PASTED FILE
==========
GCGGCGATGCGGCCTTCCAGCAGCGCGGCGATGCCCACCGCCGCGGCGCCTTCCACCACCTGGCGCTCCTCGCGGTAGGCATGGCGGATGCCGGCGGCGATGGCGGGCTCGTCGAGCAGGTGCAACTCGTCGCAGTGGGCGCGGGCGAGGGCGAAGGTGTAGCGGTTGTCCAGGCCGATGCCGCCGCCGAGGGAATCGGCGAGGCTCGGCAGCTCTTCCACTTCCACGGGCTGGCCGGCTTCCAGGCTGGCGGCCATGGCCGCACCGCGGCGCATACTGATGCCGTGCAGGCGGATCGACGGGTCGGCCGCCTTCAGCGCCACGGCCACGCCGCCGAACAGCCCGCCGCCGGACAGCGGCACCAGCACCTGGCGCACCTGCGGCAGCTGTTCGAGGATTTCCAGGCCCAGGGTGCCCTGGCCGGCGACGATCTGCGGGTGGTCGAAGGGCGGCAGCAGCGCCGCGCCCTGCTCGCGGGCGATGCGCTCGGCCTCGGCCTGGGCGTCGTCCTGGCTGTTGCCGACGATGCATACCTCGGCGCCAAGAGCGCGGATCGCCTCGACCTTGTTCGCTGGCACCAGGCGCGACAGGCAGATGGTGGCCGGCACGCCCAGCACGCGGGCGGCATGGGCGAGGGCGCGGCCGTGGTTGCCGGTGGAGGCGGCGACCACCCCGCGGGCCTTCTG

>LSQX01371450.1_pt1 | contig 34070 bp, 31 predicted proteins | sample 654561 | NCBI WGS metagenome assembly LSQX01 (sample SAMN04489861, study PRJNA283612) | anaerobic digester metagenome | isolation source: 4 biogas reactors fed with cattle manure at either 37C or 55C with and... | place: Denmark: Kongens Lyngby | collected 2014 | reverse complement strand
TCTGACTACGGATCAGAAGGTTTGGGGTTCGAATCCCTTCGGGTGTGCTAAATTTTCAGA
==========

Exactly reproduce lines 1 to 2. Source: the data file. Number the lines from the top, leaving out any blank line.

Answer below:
GCGGCGATGCGGCCTTCCAGCAGCGCGGCGATGCCCACCGCCGCGGCGCCTTCCACCACCTGGCGCTCCTCGCGGTAGGCATGGCGGATGCCGGCGGCGATGGCGGGCTCGTCGAGCAGGTGCAACTCGTCGCAGTGGGCGCGGGCGAGGGCGAAGGTGTAGCGGTTGTCCAGGCCGATGCCGCCGCCGAGGGAATCGGCGAGGCTCGGCAGCTCTTCCACTTCCACGGGCTGGCCGGCTTCCAGGCTGGCGGCCATGGCCGCACCGCGGCGCATACTGATGCCGTGCAGGCGGATCGACGGGTCGGCCGCCTTCAGCGCCACGGCCACGCCGCCGAACAGCCCGCCGCCGGACAGCGGCACCAGCACCTGGCGCACCTGCGGCAGCTGTTCGAGGATTTCCAGGCCCAGGGTGCCCTGGCCGGCGACGATCTGCGGGTGGTCGAAGGGCGGCAGCAGCGCCGCGCCCTGCTCGCGGGCGATGCGCTCGGCCTCGGCCTGGGCGTCGTCCTGGCTGTTGCCGACGATGCATACCTCGGCGCCAAGAGCGCGGATCGCCTCGACCTTGTTCGCTGGCACCAGGCGCGACAGGCAGATGGTGGCCGGCACGCCCAGCACGCGGGCGGCATGGGCGAGGGCGCGGCCGTGGTTGCCGGTGGAGGCGGCGACCACCCCGCGGGCCTTCTG

>LSQX01371450.1_pt1 | contig 34070 bp, 31 predicted proteins | sample 654561 | NCBI WGS metagenome assembly LSQX01 (sample SAMN04489861, study PRJNA283612) | anaerobic digester metagenome | isolation source: 4 biogas reactors fed with cattle manure at either 37C or 55C with and... | place: Denmark: Kongens Lyngby | collected 2014 | reverse complement strand